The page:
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by Andrea BoydSeries: Sweet Tea Holiday Collection
Publication Date November 1, 2017
Genres: Clean Romance
Setting: Tennessee Contemporary
Main Character Ages: 25-35
Written for: Adult
A romantic comedy set in the south, Heart’s Desire shows what can happen when God is allowed to take the lead.
When Aiden Weaver allows the Couples Committee to pick his date to the New Year’s Eve ball, he promises himself it will only be a one-time deal. After one failed marriage, he isn’t interested in another long-term commitment. His resolve starts to crumble when he meets his date, Bailey. For whatever reason, his heart keeps pulling him back to her long after the dance is over.
Between her momma, who is determined to set her up with every man she comes in contact with, and her best friend, who seems set on sabotaging her every effort, Bailey Foster wonders if she is meant to be alone for the rest of her life. She’s determined to take it slow and let the right man come to her the next time—if he even exists. Despite her reservations, hope is rekindled when she meets Aiden and his two little girls.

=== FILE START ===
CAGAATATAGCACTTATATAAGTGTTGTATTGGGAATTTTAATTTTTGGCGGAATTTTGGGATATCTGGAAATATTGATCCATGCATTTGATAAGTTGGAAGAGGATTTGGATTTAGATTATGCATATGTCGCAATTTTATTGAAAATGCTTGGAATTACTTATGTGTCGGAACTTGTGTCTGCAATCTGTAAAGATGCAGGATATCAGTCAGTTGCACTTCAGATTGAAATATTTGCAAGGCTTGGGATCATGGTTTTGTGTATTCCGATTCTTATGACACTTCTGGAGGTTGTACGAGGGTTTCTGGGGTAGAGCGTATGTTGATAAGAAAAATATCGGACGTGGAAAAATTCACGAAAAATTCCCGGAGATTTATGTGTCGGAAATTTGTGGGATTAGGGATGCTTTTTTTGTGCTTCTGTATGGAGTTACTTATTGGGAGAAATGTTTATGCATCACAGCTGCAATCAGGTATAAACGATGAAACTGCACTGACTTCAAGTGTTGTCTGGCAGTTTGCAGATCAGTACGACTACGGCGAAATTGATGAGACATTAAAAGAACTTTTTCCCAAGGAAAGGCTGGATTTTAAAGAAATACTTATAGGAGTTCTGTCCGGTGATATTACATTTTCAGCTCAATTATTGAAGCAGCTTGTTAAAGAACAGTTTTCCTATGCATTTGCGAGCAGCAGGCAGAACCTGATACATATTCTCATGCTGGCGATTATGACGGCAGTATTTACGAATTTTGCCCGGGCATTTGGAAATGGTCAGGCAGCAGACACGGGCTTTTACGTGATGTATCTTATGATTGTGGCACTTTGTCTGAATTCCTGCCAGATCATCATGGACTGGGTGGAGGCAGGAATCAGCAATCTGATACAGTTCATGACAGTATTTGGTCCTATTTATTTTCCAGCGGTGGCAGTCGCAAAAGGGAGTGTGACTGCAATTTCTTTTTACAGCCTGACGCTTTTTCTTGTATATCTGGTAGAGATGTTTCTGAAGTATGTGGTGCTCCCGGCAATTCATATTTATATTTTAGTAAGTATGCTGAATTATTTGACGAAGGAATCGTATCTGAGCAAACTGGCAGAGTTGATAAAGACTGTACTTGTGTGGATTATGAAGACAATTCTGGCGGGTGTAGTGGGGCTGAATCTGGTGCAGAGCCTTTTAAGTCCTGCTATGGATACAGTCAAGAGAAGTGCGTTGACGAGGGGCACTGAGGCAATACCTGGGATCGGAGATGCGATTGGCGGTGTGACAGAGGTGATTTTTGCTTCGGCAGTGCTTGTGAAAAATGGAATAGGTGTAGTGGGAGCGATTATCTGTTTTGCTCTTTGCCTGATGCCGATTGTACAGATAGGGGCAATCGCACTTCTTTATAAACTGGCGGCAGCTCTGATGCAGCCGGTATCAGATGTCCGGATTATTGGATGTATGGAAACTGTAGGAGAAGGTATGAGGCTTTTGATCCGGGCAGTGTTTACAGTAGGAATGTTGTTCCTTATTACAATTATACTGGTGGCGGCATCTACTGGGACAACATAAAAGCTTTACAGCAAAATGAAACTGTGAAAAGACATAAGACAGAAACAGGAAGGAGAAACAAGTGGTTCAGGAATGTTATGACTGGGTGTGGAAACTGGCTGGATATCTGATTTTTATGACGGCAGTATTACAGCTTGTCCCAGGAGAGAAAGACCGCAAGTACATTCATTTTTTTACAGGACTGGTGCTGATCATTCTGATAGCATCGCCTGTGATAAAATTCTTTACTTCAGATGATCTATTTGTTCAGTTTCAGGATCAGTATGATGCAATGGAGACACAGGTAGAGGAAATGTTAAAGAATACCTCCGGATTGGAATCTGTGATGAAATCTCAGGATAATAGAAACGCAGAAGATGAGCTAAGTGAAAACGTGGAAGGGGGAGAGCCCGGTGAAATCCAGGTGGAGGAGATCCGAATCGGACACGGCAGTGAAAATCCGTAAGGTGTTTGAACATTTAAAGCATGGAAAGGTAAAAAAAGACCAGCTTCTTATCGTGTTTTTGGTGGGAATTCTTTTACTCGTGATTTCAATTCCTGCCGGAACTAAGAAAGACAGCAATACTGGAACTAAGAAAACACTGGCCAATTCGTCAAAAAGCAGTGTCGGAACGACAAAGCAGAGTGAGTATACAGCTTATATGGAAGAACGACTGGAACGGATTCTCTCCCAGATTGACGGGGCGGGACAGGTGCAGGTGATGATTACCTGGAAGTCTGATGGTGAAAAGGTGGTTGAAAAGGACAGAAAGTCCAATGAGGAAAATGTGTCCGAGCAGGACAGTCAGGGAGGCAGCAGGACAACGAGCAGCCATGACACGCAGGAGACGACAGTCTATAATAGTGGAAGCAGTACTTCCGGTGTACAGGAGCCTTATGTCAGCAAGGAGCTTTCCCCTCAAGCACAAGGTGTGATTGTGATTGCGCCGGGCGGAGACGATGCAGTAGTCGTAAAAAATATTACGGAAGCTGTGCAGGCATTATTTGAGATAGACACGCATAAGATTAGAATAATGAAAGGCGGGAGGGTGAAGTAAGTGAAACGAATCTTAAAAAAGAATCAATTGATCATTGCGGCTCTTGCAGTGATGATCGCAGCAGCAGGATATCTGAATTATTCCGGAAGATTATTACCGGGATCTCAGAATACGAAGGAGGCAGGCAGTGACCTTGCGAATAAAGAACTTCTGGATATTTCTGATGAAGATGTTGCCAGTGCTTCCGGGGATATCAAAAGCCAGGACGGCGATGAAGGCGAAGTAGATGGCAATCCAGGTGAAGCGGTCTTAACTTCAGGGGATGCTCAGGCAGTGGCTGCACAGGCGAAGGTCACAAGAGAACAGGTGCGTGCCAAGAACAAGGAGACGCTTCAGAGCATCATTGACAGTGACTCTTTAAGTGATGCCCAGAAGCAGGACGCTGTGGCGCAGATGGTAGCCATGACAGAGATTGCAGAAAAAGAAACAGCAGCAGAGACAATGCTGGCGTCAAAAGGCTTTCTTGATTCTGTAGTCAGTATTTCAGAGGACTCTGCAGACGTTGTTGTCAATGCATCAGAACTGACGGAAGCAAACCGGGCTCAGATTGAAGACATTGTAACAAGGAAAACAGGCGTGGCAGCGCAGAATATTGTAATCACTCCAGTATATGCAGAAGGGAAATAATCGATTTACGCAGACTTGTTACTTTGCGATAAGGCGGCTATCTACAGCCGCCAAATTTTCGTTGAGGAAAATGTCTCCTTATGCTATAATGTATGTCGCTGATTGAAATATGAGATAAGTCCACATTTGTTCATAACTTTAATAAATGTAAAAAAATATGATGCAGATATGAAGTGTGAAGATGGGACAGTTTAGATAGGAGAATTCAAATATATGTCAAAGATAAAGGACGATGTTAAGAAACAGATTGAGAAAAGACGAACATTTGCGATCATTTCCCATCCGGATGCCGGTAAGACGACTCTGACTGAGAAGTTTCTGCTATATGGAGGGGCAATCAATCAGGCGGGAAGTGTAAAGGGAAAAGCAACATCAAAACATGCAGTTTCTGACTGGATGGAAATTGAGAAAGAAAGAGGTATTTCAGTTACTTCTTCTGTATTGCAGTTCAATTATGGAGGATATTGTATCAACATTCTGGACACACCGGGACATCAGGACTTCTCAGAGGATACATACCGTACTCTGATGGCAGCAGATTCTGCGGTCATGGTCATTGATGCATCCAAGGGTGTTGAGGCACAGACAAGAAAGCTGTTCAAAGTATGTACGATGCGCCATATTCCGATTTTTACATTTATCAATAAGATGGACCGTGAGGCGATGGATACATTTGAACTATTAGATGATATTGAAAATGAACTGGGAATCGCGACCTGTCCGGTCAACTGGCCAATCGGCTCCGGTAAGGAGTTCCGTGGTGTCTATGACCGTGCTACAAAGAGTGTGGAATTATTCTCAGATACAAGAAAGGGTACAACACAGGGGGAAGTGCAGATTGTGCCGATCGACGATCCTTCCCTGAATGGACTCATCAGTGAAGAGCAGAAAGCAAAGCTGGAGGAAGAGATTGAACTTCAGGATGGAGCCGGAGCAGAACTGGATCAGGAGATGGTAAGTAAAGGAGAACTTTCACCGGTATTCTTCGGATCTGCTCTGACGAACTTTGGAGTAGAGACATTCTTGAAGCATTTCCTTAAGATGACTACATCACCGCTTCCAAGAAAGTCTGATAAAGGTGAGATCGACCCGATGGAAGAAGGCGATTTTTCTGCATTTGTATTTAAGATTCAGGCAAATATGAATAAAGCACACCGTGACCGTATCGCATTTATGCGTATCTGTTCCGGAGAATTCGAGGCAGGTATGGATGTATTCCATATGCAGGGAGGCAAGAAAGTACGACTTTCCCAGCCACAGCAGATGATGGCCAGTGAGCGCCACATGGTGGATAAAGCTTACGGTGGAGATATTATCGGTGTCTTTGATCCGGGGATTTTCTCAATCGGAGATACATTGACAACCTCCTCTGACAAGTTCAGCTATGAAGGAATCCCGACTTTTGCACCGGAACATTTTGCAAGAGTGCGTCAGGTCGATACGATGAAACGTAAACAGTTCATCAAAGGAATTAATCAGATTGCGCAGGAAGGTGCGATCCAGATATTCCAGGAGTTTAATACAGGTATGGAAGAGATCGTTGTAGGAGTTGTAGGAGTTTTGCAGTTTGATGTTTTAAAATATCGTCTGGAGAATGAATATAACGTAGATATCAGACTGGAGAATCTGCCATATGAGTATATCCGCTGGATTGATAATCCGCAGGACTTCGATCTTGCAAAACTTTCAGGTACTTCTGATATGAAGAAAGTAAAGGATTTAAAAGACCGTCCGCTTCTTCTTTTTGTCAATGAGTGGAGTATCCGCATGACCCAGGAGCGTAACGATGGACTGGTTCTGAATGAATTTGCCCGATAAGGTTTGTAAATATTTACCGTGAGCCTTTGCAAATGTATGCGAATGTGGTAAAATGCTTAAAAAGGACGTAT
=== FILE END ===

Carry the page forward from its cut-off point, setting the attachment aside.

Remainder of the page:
I am grateful to Andrea Boyd, Author for giving me a copy of this book. The fact I received this book for free does not affect my opinion of the book or the content of my review.
Heart’s Desire was another book that stood out favorably to me in its overall appearance. I don’t judge books by this, but do certainly take note when the author appears to have gone to extra trouble with the formatting. The dividers between non-chapter divisions were large enough graphics to be distinguishable and the author was not afraid of using space to allow you to know that the next section was to be set apart from the previous one. Well done, Andrea Boyd. 🙂
Aiden was the hero of the story who has two adorable little girls. His love for his daughters is super sweet. Bailey is broken from multiple failed relationships. Both have trouble trusting and both has issues where they need to learn to forgive.
There are some fun (annoying) supporting characters in the story. Aunt Ginger is very interesting. Bailey’s mom is . . . well, we won’t go into that!
The story was filled with lessons on the need for forgiveness and the importance of not becoming bitter. It was well told with the lessons happening quite organically and not forced.
(As an aside, from the description I thought this was a New Year’s Eve story, but quickly realized that though it took place over all the winter holidays, it was not specifically a holiday story)